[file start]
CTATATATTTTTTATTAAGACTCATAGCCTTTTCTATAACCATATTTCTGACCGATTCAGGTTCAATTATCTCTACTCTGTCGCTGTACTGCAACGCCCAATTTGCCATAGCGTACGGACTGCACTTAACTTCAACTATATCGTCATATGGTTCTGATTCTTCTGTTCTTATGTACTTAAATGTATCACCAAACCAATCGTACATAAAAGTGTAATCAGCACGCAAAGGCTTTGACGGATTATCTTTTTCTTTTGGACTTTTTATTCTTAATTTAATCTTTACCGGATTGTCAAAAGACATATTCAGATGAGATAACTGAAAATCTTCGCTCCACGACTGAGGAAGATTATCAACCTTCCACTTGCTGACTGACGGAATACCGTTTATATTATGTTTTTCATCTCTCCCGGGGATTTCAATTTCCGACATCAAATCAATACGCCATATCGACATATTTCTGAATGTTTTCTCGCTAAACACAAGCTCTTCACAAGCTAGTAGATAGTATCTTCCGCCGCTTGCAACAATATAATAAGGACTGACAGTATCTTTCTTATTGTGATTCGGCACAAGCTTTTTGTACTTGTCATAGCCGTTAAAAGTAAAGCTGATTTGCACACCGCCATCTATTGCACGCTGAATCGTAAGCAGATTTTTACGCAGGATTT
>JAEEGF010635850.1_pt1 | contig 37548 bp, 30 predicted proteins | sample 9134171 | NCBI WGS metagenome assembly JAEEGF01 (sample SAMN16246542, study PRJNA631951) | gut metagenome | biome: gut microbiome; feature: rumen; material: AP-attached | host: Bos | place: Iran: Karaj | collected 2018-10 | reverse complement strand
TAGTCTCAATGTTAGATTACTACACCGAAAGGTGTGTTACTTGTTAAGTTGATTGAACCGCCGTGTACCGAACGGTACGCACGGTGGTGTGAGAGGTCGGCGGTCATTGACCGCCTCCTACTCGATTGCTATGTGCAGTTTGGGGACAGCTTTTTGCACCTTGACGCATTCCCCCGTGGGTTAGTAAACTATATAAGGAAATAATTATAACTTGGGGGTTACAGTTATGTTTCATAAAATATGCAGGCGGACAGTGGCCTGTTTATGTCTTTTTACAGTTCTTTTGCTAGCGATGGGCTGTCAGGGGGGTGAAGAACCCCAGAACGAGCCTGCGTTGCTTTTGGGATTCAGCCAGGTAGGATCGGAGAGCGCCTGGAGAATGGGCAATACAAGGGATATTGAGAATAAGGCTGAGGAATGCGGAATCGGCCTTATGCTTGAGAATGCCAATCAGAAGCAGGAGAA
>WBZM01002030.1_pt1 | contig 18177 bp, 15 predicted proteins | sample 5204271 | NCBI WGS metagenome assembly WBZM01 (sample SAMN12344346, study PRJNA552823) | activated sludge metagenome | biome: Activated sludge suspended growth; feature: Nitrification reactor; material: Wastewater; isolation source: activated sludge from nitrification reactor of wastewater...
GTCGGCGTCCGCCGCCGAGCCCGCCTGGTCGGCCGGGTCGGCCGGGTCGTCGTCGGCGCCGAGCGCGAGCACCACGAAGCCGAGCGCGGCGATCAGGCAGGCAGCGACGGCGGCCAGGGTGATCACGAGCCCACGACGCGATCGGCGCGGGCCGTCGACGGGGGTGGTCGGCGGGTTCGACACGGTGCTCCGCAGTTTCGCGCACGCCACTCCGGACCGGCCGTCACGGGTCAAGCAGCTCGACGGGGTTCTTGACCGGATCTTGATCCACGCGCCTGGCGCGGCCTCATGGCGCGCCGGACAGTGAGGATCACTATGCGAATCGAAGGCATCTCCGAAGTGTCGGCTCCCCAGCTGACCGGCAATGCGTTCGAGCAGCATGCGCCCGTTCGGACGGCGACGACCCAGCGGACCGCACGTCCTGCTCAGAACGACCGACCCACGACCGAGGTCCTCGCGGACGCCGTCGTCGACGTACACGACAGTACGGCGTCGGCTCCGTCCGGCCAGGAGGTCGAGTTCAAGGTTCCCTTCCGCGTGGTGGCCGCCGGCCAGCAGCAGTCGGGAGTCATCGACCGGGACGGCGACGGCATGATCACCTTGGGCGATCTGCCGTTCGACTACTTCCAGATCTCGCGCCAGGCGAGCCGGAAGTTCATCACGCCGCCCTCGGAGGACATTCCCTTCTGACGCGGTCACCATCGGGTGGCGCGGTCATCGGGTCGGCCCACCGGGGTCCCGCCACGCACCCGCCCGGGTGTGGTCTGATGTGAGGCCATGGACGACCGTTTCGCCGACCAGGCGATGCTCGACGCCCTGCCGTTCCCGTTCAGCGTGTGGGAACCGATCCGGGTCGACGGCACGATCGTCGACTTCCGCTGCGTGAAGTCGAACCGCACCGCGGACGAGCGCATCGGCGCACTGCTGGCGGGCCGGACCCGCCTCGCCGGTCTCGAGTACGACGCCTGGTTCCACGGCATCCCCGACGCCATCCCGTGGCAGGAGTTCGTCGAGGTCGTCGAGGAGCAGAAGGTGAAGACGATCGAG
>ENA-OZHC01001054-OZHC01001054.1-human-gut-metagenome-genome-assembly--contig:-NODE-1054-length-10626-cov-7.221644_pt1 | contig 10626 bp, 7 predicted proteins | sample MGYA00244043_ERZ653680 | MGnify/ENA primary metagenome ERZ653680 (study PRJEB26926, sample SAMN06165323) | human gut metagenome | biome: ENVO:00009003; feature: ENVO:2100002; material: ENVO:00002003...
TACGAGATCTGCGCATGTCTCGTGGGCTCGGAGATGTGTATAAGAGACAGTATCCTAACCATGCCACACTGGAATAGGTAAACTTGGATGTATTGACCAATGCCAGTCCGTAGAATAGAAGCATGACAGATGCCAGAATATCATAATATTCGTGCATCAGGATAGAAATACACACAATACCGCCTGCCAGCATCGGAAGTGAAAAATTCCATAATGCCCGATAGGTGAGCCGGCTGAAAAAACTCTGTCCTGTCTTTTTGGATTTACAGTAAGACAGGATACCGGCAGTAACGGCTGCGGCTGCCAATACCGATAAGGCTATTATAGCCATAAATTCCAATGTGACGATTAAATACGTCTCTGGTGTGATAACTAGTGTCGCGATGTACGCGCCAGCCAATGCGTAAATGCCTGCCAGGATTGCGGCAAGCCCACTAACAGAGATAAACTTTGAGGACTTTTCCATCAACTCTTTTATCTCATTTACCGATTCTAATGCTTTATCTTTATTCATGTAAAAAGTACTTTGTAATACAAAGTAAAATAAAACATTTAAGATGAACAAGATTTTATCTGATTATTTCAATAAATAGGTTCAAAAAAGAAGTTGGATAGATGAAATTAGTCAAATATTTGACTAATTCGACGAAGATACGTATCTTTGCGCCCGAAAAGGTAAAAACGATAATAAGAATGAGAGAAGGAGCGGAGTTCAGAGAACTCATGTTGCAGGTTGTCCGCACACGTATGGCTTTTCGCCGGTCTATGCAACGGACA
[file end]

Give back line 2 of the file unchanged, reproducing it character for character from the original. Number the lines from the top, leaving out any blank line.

>JAEEGF010635850.1_pt1 | contig 37548 bp, 30 predicted proteins | sample 9134171 | NCBI WGS metagenome assembly JAEEGF01 (sample SAMN16246542, study PRJNA631951) | gut metagenome | biome: gut microbiome; feature: rumen; material: AP-attached | host: Bos | place: Iran: Karaj | collected 2018-10 | reverse complement strand